Home (Safety) for the Holidays

'Tis the season to ensure your home is secure

If you’re like most people, you’re making plenty of lists this time of year—for gifts, party guests, and those endless holiday chores. But have you thought of drawing up a home-safety checklist? Why do this now? Because it’s smart to make sure your home is safe and secure before holiday guests arrive, winter weather settles in, or you take an extended vacation.

We know you’re busy, so we’re giving you a head start. Use these suggestions to customize a list for your home and be sure to check it twice—like a certain other hardworking person this time of year—so you can avoid having to make an insurance claim during the holiday season.



  • Look for leaks. Inspect the area around the refrigerator, washer, dishwasher, water heater, sinks, and toilets for drips, puddles, and discolored and warped flooring. If you find any of the above, call a plumber as soon as possible.
  • Take protective measures, when necessary. If you’re going on a lengthy trip, consider turning off the water main before you go. That way, you won’t return to a kitchen flooded by a leak that started when you weren’t around to catch it.



  • Clean your dryer exhaust vent. Even if you religiously remove lint from the lint trap, some can get caught in the hose that connects your dryer to the vent outside your house, and it can cause a fire. Run a long, flexible brush in circles around the vent to clear it out.
  • Call your HVAC specialist/chimney sweep. Before you start using the fireplace and heater, have your heating and air-conditioning system and chimney inspected, cleaned, and maintained.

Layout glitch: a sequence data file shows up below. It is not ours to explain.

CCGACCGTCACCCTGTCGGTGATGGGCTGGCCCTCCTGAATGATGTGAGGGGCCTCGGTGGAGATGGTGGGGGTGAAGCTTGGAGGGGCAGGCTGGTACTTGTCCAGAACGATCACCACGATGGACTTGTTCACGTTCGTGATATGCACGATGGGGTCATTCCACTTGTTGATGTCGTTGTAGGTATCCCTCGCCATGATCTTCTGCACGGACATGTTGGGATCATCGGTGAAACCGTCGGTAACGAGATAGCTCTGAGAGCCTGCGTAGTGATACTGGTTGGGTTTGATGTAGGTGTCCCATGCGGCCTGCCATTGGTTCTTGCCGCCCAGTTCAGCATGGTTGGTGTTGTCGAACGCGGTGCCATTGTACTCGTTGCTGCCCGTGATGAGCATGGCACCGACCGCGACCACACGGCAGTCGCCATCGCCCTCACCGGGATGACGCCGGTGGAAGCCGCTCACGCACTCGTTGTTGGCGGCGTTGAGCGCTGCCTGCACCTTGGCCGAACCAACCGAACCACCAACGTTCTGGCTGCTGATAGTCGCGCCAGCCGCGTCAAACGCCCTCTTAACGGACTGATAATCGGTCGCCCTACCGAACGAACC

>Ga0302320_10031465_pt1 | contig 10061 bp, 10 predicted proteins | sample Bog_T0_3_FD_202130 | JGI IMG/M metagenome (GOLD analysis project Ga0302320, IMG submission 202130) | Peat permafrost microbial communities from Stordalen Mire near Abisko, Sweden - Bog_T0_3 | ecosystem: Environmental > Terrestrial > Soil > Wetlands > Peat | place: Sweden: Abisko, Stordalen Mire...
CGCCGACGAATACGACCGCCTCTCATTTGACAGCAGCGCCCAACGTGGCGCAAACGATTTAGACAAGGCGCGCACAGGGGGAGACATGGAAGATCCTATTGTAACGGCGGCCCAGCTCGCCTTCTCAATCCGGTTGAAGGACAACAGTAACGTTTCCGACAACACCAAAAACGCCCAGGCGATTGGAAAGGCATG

• Install or check smoke detectors. Residential fires increase in the winter months. If needed, put fresh batteries or replace nonworking units. While you’re at it, do the same with your carbon monoxide detector.
  • Use fireplace screens. Make sure they’re properly installed in front of every fireplace and stable enough to catch any flying debris or sparks.



  • Clean your rain gutters and roof valleys. Remove debris such as leaves and twigs, so those gutters and valleys can carry away rainwater, which can pool and damage your roof.
  • Check your roof for signs of wear. With a good pair of binoculars, survey your shingles. If any are torn, loose, or missing, make an appointment with a roofer and get an estimate for repairs.
  • Trim your trees. Cut branches back far enough that they wont land on your roof or crash into your windows and cause damage in a storm.
  • Inspect your windows and doors. Repair cracked caulking around windows and replace old or damaged weather stripping around doors so they won’t leak in a rainstorm.



  • Place candles in sturdy containers. Make sure they won’t tip over, and place them at least 12 inches away from anything that can burn. Even better, use flameless candles.
  • Be cautious with Christmas trees. Water a fresh tree daily and keep it at least 3 feet away from anything that could cause it to combust, such as fireplaces, radiators, space heaters, candles, or heat vents. Avoid using strings of lights that are frayed or broken or have loos bulbs, which can short out and start a fire.